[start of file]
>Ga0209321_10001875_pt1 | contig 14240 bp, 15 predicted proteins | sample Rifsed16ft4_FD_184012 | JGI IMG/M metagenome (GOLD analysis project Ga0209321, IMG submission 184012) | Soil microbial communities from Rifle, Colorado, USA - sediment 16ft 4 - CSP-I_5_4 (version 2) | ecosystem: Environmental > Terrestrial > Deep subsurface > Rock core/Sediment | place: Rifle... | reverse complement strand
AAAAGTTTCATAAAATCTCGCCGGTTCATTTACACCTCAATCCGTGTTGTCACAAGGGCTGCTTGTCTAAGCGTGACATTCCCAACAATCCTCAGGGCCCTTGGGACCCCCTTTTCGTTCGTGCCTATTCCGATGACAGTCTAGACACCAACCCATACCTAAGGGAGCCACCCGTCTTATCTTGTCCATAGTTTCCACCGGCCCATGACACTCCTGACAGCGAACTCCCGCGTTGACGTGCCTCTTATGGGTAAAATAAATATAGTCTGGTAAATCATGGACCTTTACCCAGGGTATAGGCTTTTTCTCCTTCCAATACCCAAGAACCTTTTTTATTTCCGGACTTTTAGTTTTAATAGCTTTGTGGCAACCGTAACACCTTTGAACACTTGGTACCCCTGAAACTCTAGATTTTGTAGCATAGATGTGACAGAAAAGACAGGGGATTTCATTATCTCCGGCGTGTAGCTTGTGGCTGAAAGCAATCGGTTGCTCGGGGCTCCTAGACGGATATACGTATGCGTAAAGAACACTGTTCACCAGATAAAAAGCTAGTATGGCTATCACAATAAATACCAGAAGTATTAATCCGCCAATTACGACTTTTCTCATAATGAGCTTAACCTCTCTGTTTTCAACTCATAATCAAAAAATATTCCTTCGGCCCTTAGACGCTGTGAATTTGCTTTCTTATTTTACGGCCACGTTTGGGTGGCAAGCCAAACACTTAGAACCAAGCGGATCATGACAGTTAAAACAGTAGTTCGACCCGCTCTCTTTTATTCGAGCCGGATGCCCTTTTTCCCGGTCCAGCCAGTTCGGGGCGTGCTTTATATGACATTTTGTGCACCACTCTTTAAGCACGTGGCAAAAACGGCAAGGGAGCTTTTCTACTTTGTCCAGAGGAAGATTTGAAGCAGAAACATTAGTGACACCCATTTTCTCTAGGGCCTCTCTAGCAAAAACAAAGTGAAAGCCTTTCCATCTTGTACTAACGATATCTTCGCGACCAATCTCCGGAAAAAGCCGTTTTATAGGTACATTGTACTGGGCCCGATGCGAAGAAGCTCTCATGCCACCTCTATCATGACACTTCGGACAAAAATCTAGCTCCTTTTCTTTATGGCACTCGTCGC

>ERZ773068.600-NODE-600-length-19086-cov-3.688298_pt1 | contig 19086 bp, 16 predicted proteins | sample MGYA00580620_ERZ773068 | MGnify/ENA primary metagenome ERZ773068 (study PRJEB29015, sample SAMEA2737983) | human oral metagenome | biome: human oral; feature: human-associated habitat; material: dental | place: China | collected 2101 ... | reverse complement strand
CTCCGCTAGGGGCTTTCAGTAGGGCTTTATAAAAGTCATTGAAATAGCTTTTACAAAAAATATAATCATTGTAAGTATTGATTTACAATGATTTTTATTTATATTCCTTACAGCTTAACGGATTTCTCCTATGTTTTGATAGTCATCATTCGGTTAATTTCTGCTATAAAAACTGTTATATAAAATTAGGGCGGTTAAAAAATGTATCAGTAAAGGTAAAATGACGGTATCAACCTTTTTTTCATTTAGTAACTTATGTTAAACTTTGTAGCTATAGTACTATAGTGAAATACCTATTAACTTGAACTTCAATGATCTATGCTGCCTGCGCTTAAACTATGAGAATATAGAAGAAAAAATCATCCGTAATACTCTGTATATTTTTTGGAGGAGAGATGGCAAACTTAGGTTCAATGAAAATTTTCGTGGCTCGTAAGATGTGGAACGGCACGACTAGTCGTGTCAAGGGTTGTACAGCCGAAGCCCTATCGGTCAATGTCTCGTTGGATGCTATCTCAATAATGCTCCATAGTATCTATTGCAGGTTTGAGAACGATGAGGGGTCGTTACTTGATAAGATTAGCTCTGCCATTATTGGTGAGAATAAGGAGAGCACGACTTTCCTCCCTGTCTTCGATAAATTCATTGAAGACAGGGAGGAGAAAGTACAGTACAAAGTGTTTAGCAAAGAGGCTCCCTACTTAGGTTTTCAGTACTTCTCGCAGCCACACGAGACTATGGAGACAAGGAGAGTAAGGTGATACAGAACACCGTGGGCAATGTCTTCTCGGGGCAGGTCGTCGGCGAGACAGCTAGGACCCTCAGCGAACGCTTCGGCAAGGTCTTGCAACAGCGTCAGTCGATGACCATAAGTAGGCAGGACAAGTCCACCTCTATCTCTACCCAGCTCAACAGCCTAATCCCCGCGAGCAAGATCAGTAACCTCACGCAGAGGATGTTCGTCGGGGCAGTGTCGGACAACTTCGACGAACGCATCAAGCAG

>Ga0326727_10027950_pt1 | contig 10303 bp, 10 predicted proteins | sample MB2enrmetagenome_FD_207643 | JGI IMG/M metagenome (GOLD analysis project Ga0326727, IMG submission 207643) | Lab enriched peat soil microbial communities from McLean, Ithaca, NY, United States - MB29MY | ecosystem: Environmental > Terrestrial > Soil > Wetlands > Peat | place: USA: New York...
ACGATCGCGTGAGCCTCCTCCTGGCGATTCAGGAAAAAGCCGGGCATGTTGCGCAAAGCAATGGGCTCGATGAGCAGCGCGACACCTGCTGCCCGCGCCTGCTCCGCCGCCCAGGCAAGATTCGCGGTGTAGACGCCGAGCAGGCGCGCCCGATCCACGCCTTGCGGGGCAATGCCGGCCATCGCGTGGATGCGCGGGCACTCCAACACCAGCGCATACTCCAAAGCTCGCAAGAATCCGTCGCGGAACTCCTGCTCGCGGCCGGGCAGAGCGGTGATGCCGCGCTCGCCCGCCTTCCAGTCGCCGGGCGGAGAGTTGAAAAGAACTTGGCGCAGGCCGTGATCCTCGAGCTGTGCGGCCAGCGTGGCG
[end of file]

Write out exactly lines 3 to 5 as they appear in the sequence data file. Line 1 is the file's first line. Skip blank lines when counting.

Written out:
>ERZ773068.600-NODE-600-length-19086-cov-3.688298_pt1 | contig 19086 bp, 16 predicted proteins | sample MGYA00580620_ERZ773068 | MGnify/ENA primary metagenome ERZ773068 (study PRJEB29015, sample SAMEA2737983) | human oral metagenome | biome: human oral; feature: human-associated habitat; material: dental | place: China | collected 2101 ... | reverse complement strand
CTCCGCTAGGGGCTTTCAGTAGGGCTTTATAAAAGTCATTGAAATAGCTTTTACAAAAAATATAATCATTGTAAGTATTGATTTACAATGATTTTTATTTATATTCCTTACAGCTTAACGGATTTCTCCTATGTTTTGATAGTCATCATTCGGTTAATTTCTGCTATAAAAACTGTTATATAAAATTAGGGCGGTTAAAAAATGTATCAGTAAAGGTAAAATGACGGTATCAACCTTTTTTTCATTTAGTAACTTATGTTAAACTTTGTAGCTATAGTACTATAGTGAAATACCTATTAACTTGAACTTCAATGATCTATGCTGCCTGCGCTTAAACTATGAGAATATAGAAGAAAAAATCATCCGTAATACTCTGTATATTTTTTGGAGGAGAGATGGCAAACTTAGGTTCAATGAAAATTTTCGTGGCTCGTAAGATGTGGAACGGCACGACTAGTCGTGTCAAGGGTTGTACAGCCGAAGCCCTATCGGTCAATGTCTCGTTGGATGCTATCTCAATAATGCTCCATAGTATCTATTGCAGGTTTGAGAACGATGAGGGGTCGTTACTTGATAAGATTAGCTCTGCCATTATTGGTGAGAATAAGGAGAGCACGACTTTCCTCCCTGTCTTCGATAAATTCATTGAAGACAGGGAGGAGAAAGTACAGTACAAAGTGTTTAGCAAAGAGGCTCCCTACTTAGGTTTTCAGTACTTCTCGCAGCCACACGAGACTATGGAGACAAGGAGAGTAAGGTGATACAGAACACCGTGGGCAATGTCTTCTCGGGGCAGGTCGTCGGCGAGACAGCTAGGACCCTCAGCGAACGCTTCGGCAAGGTCTTGCAACAGCGTCAGTCGATGACCATAAGTAGGCAGGACAAGTCCACCTCTATCTCTACCCAGCTCAACAGCCTAATCCCCGCGAGCAAGATCAGTAACCTCACGCAGAGGATGTTCGTCGGGGCAGTGTCGGACAACTTCGACGAACGCATCAAGCAG

>Ga0326727_10027950_pt1 | contig 10303 bp, 10 predicted proteins | sample MB2enrmetagenome_FD_207643 | JGI IMG/M metagenome (GOLD analysis project Ga0326727, IMG submission 207643) | Lab enriched peat soil microbial communities from McLean, Ithaca, NY, United States - MB29MY | ecosystem: Environmental > Terrestrial > Soil > Wetlands > Peat | place: USA: New York...